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Comboing with Lagrella, the Magpie

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Entourage de Marine au Claire de Lune by Aert Van Der Neer (1603-1677).

Deadeye Navigator by Tomasz Jedruzek.

When I first started digging into today's subject, I was at a loss for what on earth I would want to do with the card. That might sound like a bad way to start a build - or a column, for that matter - but it's the truth. I didn't see how this commander could be turned into something great or even something particularly good. After a little thought, I found myself wandering down familiar paths, turning over the same old rocks and finding the same nasty bugs that some of you love to play with and that some of you just can't stand to put into a deck.

One of the wonderful things about Commander is that there are so many ways to build around the card you pick to put into the command zone. I tend to gravitate toward higher powered solutions. I'm eager to show that I know how to build decks that are capable of winning games. I also find myself playing at tables against high powered decks more often than I'd like. I also love casual games that have a slow build, lots of twists and turns, and enough room to run cards that the try-hards of the format would classify as "unplayable".

Today's list is going to be somewhere in the middle. It's a little slow for high powered play, but has some powerful wincons that can absolutely close out a game. Buckle up and get ready for what will hopefully be a fun ride!

Lagrella, the Magpie

Lagrella, the Magpie is a Human Soldier, but I'm not going to be exploring a tribal build today. I expect you could build Human tribal, Soldier tribal, or even Human Soldier tribal, around Lagrella, but I'm not quite sure what the point would be. Tribal decks can be fun, but beyond digging up some tribal support and the best members of the tribe you're working with, I don't find them particularly novel. I'm more interested in what else our little Magpie brings to the party.

When Lagrella enters the battlefield, you get to exile some creatures. To be specific, you get to exile any number of other target creatures controlled by different players until Lagrella leaves the battlefield. When an exiled card enters the battlefield under your control this way (from Lagrella leaving play), you put two +1/+1 counters on that creature.

That's a lot of words, but what does it all mean, and more specifically, how on earth can we turn that to our advantage?

Mass Oblivion Ring on a Stick

Lagrella is like an Oblivion Ring effect. When she hits the battlefield, you can exile up to one target creature for each player and those creatures return when she leaves the battlefield. Removal is important in commander, and Oblivion Ring effects are powerful. I can choose not to target any of my own creatures, but if I do exile one of my dudes, I can have it generate another enter-the-battlefield trigger if Lagrella leaves play and that creature comes back.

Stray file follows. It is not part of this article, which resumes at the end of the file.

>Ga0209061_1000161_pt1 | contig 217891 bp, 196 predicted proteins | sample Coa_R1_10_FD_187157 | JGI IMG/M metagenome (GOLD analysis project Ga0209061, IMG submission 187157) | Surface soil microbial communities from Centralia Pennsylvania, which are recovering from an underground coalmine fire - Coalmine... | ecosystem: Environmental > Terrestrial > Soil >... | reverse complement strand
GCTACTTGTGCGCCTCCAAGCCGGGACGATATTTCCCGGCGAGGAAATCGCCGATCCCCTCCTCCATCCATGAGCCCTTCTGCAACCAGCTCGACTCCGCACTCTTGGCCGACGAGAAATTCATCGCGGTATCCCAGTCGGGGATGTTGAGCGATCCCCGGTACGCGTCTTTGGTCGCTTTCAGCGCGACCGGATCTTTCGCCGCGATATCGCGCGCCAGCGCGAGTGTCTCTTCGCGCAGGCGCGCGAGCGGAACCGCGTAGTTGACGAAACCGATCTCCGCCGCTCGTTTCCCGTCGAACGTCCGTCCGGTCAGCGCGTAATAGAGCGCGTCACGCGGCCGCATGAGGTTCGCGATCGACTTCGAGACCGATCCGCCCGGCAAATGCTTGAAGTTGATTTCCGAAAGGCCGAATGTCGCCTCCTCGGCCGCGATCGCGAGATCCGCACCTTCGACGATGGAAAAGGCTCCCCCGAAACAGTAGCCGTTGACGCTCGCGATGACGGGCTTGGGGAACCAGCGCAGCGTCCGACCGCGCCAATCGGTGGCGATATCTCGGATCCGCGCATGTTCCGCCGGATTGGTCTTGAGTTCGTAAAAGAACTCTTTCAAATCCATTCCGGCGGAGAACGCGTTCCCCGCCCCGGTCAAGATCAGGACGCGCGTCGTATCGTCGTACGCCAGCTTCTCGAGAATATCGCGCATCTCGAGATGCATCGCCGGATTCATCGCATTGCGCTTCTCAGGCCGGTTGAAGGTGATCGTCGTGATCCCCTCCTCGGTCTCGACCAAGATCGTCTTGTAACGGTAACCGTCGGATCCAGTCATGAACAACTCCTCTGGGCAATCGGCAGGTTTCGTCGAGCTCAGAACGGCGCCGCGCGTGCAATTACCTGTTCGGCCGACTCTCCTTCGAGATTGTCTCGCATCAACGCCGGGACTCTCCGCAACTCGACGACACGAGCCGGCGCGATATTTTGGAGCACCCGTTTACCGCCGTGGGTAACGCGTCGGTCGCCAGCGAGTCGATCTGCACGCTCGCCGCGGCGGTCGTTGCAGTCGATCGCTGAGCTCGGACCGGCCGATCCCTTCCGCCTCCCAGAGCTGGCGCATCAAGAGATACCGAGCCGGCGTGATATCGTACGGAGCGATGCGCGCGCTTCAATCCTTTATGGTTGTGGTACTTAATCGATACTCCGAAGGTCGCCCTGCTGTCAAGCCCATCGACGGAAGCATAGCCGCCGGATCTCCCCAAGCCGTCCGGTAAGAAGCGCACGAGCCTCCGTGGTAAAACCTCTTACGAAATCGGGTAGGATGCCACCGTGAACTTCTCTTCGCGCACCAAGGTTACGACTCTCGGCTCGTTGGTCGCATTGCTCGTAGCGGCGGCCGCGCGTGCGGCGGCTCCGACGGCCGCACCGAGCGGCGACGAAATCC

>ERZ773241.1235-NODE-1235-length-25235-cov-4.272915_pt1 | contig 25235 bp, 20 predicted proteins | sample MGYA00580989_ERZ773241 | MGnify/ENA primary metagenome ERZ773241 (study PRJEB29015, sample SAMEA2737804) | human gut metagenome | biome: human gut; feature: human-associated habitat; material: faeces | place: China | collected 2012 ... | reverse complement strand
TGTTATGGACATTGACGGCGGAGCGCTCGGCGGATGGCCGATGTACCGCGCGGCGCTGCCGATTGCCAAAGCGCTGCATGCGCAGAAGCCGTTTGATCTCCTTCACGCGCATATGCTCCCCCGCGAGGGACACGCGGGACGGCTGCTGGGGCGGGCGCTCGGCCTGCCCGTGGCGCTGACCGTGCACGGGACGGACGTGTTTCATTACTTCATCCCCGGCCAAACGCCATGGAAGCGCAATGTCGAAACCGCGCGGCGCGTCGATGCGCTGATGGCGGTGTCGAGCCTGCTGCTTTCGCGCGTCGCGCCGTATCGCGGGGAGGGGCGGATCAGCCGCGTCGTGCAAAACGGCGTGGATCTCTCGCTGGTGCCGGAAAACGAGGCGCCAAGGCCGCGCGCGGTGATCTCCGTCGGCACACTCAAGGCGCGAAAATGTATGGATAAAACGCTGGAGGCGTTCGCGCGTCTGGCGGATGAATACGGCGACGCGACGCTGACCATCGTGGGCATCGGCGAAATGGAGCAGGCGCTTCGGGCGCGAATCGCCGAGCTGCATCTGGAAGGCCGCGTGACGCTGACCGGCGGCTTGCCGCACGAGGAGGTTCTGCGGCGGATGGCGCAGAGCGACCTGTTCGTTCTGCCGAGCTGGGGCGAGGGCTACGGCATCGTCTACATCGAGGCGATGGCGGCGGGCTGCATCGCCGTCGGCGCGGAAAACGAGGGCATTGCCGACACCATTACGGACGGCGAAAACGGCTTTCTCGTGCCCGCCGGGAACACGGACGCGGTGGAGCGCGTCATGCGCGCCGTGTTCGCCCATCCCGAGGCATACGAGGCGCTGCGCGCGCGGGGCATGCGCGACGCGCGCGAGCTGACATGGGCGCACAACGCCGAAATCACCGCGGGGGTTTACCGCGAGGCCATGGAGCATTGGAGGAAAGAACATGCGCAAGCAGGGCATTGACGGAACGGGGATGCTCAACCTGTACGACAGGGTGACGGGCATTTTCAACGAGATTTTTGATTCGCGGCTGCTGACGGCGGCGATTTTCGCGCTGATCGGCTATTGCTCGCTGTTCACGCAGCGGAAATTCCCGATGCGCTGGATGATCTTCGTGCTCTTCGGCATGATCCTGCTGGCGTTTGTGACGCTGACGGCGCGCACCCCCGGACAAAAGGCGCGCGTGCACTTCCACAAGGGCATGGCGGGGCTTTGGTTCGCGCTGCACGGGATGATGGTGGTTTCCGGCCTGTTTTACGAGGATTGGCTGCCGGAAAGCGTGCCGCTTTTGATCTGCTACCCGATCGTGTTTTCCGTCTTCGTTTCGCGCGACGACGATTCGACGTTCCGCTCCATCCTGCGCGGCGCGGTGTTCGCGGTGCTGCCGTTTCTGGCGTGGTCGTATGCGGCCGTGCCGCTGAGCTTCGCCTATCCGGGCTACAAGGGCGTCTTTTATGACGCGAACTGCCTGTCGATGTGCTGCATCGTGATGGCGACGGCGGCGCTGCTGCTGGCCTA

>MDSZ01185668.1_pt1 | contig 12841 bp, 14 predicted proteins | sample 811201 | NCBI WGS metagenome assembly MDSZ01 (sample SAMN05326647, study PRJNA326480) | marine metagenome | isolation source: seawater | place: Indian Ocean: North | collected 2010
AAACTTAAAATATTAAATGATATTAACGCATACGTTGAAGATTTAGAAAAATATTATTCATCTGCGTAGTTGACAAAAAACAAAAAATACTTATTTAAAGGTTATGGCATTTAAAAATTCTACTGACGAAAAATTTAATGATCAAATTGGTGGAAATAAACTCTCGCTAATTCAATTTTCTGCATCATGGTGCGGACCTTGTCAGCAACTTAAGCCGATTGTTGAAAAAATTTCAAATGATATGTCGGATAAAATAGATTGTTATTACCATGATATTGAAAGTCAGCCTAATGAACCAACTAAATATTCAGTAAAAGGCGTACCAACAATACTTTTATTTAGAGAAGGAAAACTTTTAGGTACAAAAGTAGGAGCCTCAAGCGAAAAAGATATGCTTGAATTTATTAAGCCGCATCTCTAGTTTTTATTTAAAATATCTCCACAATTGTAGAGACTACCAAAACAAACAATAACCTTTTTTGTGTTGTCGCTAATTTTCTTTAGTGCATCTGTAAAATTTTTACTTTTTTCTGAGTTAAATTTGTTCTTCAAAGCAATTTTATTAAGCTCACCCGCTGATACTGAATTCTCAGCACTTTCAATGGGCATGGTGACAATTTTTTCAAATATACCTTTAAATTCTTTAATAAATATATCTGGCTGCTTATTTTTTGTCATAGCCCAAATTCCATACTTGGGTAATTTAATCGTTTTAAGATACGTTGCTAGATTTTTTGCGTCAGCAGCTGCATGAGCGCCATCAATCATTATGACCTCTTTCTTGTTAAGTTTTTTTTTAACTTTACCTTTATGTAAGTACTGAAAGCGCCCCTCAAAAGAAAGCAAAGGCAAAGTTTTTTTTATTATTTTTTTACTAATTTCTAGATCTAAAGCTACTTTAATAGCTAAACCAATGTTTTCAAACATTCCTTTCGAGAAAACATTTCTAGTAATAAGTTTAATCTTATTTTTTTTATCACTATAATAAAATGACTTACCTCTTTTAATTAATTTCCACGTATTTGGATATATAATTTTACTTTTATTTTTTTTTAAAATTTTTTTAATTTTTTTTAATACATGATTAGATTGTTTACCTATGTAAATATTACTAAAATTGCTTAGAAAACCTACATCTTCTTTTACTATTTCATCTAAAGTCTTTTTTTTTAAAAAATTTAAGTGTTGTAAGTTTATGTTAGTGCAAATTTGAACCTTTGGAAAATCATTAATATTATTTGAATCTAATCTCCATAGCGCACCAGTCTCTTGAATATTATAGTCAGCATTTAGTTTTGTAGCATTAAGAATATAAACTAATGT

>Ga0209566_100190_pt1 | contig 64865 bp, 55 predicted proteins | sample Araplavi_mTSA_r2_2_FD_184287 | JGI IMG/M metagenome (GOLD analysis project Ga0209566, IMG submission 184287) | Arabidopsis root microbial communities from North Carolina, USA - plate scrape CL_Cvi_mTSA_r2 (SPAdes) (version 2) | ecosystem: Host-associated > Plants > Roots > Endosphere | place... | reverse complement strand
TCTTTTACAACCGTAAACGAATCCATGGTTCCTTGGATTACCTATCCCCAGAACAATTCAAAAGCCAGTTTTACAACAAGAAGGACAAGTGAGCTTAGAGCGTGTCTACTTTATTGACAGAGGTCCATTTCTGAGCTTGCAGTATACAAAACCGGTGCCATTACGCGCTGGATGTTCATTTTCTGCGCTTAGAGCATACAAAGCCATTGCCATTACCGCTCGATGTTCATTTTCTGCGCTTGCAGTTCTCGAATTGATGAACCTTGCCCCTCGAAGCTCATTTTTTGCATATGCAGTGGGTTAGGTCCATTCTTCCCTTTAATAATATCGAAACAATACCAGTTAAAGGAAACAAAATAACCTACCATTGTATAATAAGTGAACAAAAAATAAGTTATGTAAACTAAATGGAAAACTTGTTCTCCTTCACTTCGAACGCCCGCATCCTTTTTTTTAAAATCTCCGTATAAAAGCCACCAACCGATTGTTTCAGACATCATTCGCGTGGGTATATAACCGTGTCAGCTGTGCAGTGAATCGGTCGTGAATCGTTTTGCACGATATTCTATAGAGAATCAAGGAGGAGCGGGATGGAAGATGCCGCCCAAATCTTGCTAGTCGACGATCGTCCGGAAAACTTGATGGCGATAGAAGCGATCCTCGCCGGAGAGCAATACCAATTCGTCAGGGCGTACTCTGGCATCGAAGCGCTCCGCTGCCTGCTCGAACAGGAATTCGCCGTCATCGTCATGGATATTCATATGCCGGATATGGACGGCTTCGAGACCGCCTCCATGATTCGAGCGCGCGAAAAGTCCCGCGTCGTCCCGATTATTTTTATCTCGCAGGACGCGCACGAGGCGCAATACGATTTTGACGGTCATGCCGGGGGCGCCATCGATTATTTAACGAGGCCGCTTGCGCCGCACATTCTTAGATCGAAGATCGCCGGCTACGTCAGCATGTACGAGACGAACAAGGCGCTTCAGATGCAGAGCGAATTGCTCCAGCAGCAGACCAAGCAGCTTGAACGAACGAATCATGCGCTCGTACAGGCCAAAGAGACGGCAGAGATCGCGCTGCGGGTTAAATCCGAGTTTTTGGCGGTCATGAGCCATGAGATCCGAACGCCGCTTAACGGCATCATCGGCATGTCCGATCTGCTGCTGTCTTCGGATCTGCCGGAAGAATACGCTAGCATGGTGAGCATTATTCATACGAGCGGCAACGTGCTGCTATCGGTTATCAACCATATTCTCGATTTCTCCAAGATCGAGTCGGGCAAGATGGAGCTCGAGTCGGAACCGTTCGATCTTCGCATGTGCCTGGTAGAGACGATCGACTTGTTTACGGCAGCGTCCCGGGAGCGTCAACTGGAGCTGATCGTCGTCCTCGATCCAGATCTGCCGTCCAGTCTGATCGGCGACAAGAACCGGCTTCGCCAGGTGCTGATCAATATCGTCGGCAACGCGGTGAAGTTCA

It's worth mentioning that if I exile a token, the token goes poof and won't come back if Lagrella gets killed or exiled. Tokens tend to be small but there's always a chance that I can exile a Marit Lage creature token, or some other big threat that just happens to be a token. Popping tokens isn't hugely important, but it could be relevant in the right situation.

It's also worth mentioning that I can target commanders, but more often than not the card will just get put back into the command zone. It's a minor inconvenience as opposed to... well, a slightly less minor inconvenience. Players who run enough removal don't worry too much about Oblivion Ring effects. Pop the O-Ring and you're right back in business.

Lagrella, the Magpie does not have flash, so you can't very well save her for use as a defensive measure against being attacked by some big, scary, targetable threat. Lagrella does target up to one creature per opponent, which is pretty cool. In one fell swoop, you get to sideline the biggest threat on each of your opponents' boards.

It looks like we've got some defensive capabilities at sorcery speed and the opportunity to do something with our own creatures entering and leaving the battlefield. Is all that enough to make a playable deck with a way to win games? I think it might be.

Making The Most of Our Magpie

I love having removal in the command zone, but the more I thought about it, the more I realized that the key to making the most out of Lagrella is to use her odd ability as more than just removal.

When she leaves the battlefield, not only do our opponents' exiled creatures return to play, our own Lagrella-exiled creature also returns to play. Not only does it come back but it gets two +1/+1 counters for all the trouble we put it through.